Book Review – Planes, Peter C. Baker
Peter C. Baker
Alfred A. Knopf, 2022: 256 pp.
This review appeared in the 34th volume of The Briar Cliff Review.
The threads connecting Amira and Ayoub, a newlywed Muslim couple living in Rome, to Melanie and Art, a middle class, middle aged, white couple living in a small town in the American south are improbable ones, but it is the very improbability of their ties that proves the universality of their connection. In his expansive debut novel, Peter C. Baker explores the internal lives and external realities of these two couples who never meet or interact with one another but are joined by deeper truths: those of identity, trauma, and the struggle to maintain a sense of self in the midst of a chaotic world.
Written from four distinct perspectives, the novel begins with Amira, a young Italian woman who converted to Islam when she married Ayoub. When we meet Amira, Ayoub is missing, having been detained and imprisoned without charge whilst on a trip to Pakistan. Amira’s every waking moment is consumed with the anxiety of waiting, of forced paralysis, of wanting an end that she knows may, when it comes, destroy her. Amira’s story highlights the awful weight that small acts take on these liminal spaces. A buzzing phone bearing the name of Ayoub’s attorney sends her into a panic:
The worst news is descending on her at high speed, a bomb dropped from the sky and programmed to seek out her and only her, to smash into her and rip itself apart and rip her apart with it. She’s living now in the moment right before she’s ripped apart.
Baker’s subtle and incisive writing engulfs the reader in Amira’s painfully anxious existence. And just when we feel tempted to put the book down for a moment of respite, he shifts our attention to Bradley, a North Carolina businessman possessed of a delightfully infuriating all-American smugness. It is Bradley who ultimately serves as the uncanny connection between Amira and Ayoub and their North Carolina counterparts; Bradley whose infidelity with Melanie provides the catalyst for a conflict that spreads like a tidal wave from the domestic to the global sphere.
Melanie who, at first blush, seems like a rather bland and bored wife and mother, gets pulled back toward her radical liberal roots when news of rendition flights originating from her small conservative town breaks on a national scale. She and husband Art, newly empty-nesters, step timidly back into their social justice shoes, and, once there, struggle to find the answer to a question they had never openly asked themselves: are we really who we think we are?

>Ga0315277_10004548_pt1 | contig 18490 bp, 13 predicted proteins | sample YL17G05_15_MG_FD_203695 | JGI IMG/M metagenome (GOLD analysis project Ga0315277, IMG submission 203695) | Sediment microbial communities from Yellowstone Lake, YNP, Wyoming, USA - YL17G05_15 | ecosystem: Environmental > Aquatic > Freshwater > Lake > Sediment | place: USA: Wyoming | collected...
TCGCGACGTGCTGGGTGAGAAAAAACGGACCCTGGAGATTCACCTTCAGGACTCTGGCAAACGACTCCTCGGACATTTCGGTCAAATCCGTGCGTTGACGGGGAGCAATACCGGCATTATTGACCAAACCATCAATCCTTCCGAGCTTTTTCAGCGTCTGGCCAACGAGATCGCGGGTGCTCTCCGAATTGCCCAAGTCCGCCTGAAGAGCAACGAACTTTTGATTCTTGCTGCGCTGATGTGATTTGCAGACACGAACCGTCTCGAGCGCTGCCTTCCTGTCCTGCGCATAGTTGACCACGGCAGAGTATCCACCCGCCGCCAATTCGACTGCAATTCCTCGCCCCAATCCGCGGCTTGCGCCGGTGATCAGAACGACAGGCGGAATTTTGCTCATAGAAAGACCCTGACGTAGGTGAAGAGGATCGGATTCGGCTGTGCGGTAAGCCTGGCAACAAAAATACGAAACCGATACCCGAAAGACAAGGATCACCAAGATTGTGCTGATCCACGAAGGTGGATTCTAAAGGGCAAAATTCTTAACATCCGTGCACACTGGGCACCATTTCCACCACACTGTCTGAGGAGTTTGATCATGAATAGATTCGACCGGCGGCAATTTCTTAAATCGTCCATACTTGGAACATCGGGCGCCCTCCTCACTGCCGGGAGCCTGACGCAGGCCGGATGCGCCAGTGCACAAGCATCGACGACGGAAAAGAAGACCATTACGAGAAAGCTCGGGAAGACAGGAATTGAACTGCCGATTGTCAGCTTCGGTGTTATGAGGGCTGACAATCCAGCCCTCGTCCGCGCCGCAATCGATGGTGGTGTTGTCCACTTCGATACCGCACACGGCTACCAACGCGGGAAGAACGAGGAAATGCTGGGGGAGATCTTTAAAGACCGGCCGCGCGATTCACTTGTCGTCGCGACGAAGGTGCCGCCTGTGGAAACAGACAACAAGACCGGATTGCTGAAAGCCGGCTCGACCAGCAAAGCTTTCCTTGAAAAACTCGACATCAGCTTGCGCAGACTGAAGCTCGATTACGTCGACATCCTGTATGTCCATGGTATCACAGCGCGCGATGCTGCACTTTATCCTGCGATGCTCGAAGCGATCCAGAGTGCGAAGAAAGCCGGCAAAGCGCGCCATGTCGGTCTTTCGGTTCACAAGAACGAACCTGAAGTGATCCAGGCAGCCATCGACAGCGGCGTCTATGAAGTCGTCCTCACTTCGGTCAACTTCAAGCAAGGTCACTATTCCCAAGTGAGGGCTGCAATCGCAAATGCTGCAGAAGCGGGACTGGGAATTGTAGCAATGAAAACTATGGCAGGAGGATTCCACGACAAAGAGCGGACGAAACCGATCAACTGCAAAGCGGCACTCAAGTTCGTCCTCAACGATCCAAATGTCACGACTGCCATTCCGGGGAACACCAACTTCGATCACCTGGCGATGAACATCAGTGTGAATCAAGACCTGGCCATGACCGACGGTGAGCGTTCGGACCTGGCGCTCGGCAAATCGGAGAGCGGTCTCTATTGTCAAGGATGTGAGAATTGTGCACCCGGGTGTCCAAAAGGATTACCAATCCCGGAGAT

Back in Rome, Amira receives the news she’s been waiting for, but it isn’t what she was expecting. After months of secret detention and implicit torture, Ayoub is freed and sent home without apology or explanation. As the couple tries to heal and reconnect, they talk around the edges of the trauma Ayoub has endured, straining to find small pockets of normalcy in their new lives.
‘[W]atching football’ is a script that anyone is free to pick up and follow: you watch, moments arise where it’s appropriate to say something, to agree with or genially dispute what your fellow watchers say, and everyone … knows it ultimately doesn’t matter, which is part of what makes it fun.
These small moments, rendered brilliantly by Baker, accumulate to form a compelling and authentic portrait of two people carrying on because carrying on is the only option. On the other side of the Atlantic, Melanie is forced to carry on as if her life is not imploding, as if she hasn’t abandoned every principle she ever claimed to have for (of all things) an affair with a republican. For Melanie, the campaign of letters, protests, and boycotts has less to do with the human face of illegal detainee transportation – with Ayoub and Amira – and more to do with her own sense of self and identity which has, in recent years, slipped away from her.
Baker is not an author who spells it all out for the reader. He leaves it to us to decide what exactly is churning at the core of the book. Somewhere in the mercifully undissected heart of Planes, we find the two meanings of the word “rendition:” 1. The inherently illegal practice of transporting detained individuals to locales with lax human rights regulations, and 2. A performance of a script. In a very literal sense, rendition is the antagonist in everyone’s story. Ayoub and Amira were violently separated by it; while Melanie and Art gradually drifted apart as their performance of the middle-class American script pulled them in opposite directions. How the couples heal their rifts, how they do or do not carry on, is rendered with the same understated authenticity that we find in Baker’s portrait of an Italian deli in small town North Carolina, or a Somali internet café in the Esquilino neighborhood of Rome. From domestic power struggles to global whistleblowing, every moment in Planes is tender and real, and the whole of the novel leaves the reader feeling run through with the invisible threads that connect us all.